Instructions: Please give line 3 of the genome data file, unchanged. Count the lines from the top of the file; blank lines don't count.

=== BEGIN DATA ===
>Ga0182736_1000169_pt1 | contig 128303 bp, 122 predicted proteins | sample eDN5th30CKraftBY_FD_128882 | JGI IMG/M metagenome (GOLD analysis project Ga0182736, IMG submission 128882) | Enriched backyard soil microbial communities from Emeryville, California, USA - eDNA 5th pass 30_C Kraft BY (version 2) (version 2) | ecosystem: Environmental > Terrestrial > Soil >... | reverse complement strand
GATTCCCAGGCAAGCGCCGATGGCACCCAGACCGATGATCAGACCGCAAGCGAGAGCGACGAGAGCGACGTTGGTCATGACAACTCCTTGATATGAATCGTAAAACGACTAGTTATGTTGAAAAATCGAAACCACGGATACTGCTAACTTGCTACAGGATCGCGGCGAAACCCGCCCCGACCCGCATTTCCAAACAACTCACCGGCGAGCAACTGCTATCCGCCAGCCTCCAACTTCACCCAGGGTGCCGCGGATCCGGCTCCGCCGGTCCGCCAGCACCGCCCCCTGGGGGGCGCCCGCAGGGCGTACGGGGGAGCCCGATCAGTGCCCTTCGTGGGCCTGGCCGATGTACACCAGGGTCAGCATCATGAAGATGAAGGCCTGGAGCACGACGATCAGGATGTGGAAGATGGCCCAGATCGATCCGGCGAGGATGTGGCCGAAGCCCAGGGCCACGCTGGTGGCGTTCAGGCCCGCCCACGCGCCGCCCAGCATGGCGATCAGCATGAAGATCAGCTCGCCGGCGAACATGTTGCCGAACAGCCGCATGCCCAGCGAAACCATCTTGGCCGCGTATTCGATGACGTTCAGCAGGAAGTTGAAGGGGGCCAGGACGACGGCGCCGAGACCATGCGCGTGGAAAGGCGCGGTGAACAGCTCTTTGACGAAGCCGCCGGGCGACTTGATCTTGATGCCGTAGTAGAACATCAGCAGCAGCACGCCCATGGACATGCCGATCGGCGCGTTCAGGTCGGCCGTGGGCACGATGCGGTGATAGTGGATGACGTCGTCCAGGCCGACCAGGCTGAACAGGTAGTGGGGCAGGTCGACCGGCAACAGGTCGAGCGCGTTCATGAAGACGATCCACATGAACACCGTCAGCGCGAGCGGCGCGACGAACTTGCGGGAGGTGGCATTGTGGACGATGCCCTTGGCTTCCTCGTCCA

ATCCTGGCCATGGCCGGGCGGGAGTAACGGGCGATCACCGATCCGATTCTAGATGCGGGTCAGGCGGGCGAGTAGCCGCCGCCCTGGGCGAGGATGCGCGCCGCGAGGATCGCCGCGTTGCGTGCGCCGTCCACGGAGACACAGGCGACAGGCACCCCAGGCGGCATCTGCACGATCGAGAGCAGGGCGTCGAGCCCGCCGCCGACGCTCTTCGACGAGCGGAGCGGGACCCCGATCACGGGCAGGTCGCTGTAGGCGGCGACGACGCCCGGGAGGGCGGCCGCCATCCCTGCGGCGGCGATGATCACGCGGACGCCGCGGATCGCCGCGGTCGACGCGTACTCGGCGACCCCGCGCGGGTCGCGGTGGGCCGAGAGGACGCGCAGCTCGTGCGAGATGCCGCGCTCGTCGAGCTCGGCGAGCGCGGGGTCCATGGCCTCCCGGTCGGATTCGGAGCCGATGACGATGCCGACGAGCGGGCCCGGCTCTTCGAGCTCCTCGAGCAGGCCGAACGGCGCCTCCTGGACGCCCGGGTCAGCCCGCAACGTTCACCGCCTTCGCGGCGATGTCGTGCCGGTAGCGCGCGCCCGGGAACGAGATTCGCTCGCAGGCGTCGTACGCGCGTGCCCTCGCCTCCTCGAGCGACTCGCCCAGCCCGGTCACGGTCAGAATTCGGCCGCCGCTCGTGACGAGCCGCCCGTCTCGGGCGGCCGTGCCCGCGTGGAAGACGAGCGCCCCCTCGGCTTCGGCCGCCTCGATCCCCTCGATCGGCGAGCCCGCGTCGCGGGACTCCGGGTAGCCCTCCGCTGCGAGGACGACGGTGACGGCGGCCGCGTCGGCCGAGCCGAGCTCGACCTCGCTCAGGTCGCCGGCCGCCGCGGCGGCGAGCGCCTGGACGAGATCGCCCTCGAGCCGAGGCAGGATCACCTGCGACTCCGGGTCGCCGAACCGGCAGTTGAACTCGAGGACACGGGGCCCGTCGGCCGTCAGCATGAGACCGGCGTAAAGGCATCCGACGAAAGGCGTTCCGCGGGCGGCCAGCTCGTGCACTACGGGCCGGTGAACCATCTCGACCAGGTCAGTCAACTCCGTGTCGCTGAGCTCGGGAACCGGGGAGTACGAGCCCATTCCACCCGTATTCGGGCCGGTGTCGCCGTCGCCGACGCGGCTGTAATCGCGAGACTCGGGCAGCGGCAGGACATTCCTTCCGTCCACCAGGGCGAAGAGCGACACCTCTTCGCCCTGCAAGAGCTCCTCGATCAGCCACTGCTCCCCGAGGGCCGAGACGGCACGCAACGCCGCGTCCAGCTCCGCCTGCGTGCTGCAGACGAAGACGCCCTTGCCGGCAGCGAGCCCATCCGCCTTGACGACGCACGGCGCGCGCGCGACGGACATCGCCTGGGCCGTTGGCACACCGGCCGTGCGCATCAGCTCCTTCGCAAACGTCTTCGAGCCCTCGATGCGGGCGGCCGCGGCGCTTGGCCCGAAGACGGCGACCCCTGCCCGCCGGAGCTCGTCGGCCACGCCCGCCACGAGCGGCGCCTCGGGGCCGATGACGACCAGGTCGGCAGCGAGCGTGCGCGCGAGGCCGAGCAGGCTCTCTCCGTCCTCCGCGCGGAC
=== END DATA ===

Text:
ATCCTGGCCATGGCCGGGCGGGAGTAACGGGCGATCACCGATCCGATTCTAGATGCGGGTCAGGCGGGCGAGTAGCCGCCGCCCTGGGCGAGGATGCGCGCCGCGAGGATCGCCGCGTTGCGTGCGCCGTCCACGGAGACACAGGCGACAGGCACCCCAGGCGGCATCTGCACGATCGAGAGCAGGGCGTCGAGCCCGCCGCCGACGCTCTTCGACGAGCGGAGCGGGACCCCGATCACGGGCAGGTCGCTGTAGGCGGCGACGACGCCCGGGAGGGCGGCCGCCATCCCTGCGGCGGCGATGATCACGCGGACGCCGCGGATCGCCGCGGTCGACGCGTACTCGGCGACCCCGCGCGGGTCGCGGTGGGCCGAGAGGACGCGCAGCTCGTGCGAGATGCCGCGCTCGTCGAGCTCGGCGAGCGCGGGGTCCATGGCCTCCCGGTCGGATTCGGAGCCGATGACGATGCCGACGAGCGGGCCCGGCTCTTCGAGCTCCTCGAGCAGGCCGAACGGCGCCTCCTGGACGCCCGGGTCAGCCCGCAACGTTCACCGCCTTCGCGGCGATGTCGTGCCGGTAGCGCGCGCCCGGGAACGAGATTCGCTCGCAGGCGTCGTACGCGCGTGCCCTCGCCTCCTCGAGCGACTCGCCCAGCCCGGTCACGGTCAGAATTCGGCCGCCGCTCGTGACGAGCCGCCCGTCTCGGGCGGCCGTGCCCGCGTGGAAGACGAGCGCCCCCTCGGCTTCGGCCGCCTCGATCCCCTCGATCGGCGAGCCCGCGTCGCGGGACTCCGGGTAGCCCTCCGCTGCGAGGACGACGGTGACGGCGGCCGCGTCGGCCGAGCCGAGCTCGACCTCGCTCAGGTCGCCGGCCGCCGCGGCGGCGAGCGCCTGGACGAGATCGCCCTCGAGCCGAGGCAGGATCACCTGCGACTCCGGGTCGCCGAACCGGCAGTTGAACTCGAGGACACGGGGCCCGTCGGCCGTCAGCATGAGACCGGCGTAAAGGCATCCGACGAAAGGCGTTCCGCGGGCGGCCAGCTCGTGCACTACGGGCCGGTGAACCATCTCGACCAGGTCAGTCAACTCCGTGTCGCTGAGCTCGGGAACCGGGGAGTACGAGCCCATTCCACCCGTATTCGGGCCGGTGTCGCCGTCGCCGACGCGGCTGTAATCGCGAGACTCGGGCAGCGGCAGGACATTCCTTCCGTCCACCAGGGCGAAGAGCGACACCTCTTCGCCCTGCAAGAGCTCCTCGATCAGCCACTGCTCCCCGAGGGCCGAGACGGCACGCAACGCCGCGTCCAGCTCCGCCTGCGTGCTGCAGACGAAGACGCCCTTGCCGGCAGCGAGCCCATCCGCCTTGACGACGCACGGCGCGCGCGCGACGGACATCGCCTGGGCCGTTGGCACACCGGCCGTGCGCATCAGCTCCTTCGCAAACGTCTTCGAGCCCTCGATGCGGGCGGCCGCGGCGCTTGGCCCGAAGACGGCGACCCCTGCCCGCCGGAGCTCGTCGGCCACGCCCGCCACGAGCGGCGCCTCGGGGCCGATGACGACCAGGTCGGCAGCGAGCGTGCGCGCGAGGCCGAGCAGGCTCTCTCCGTCCTCCGCGCGGAC